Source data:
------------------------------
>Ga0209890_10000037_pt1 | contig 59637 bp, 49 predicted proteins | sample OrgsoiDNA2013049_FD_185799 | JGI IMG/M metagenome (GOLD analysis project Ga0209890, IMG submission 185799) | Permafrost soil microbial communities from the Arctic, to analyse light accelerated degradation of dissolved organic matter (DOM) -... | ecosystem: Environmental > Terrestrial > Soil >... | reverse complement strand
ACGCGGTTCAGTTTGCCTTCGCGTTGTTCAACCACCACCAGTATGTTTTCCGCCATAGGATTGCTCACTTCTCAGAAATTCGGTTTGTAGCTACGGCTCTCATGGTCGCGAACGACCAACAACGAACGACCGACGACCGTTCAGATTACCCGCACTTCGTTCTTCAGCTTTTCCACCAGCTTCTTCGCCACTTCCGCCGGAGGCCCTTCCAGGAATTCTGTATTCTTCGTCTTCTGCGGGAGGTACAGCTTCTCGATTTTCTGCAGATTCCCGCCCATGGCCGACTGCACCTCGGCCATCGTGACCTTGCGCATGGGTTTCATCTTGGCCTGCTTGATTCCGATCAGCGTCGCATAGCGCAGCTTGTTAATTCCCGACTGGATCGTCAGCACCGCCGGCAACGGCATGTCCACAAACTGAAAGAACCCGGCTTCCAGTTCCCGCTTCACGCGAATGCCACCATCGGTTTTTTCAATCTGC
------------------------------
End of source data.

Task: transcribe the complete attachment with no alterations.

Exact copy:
>Ga0209890_10000037_pt1 | contig 59637 bp, 49 predicted proteins | sample OrgsoiDNA2013049_FD_185799 | JGI IMG/M metagenome (GOLD analysis project Ga0209890, IMG submission 185799) | Permafrost soil microbial communities from the Arctic, to analyse light accelerated degradation of dissolved organic matter (DOM) -... | ecosystem: Environmental > Terrestrial > Soil >... | reverse complement strand
ACGCGGTTCAGTTTGCCTTCGCGTTGTTCAACCACCACCAGTATGTTTTCCGCCATAGGATTGCTCACTTCTCAGAAATTCGGTTTGTAGCTACGGCTCTCATGGTCGCGAACGACCAACAACGAACGACCGACGACCGTTCAGATTACCCGCACTTCGTTCTTCAGCTTTTCCACCAGCTTCTTCGCCACTTCCGCCGGAGGCCCTTCCAGGAATTCTGTATTCTTCGTCTTCTGCGGGAGGTACAGCTTCTCGATTTTCTGCAGATTCCCGCCCATGGCCGACTGCACCTCGGCCATCGTGACCTTGCGCATGGGTTTCATCTTGGCCTGCTTGATTCCGATCAGCGTCGCATAGCGCAGCTTGTTAATTCCCGACTGGATCGTCAGCACCGCCGGCAACGGCATGTCCACAAACTGAAAGAACCCGGCTTCCAGTTCCCGCTTCACGCGAATGCCACCATCGGTTTTTTCAATCTGC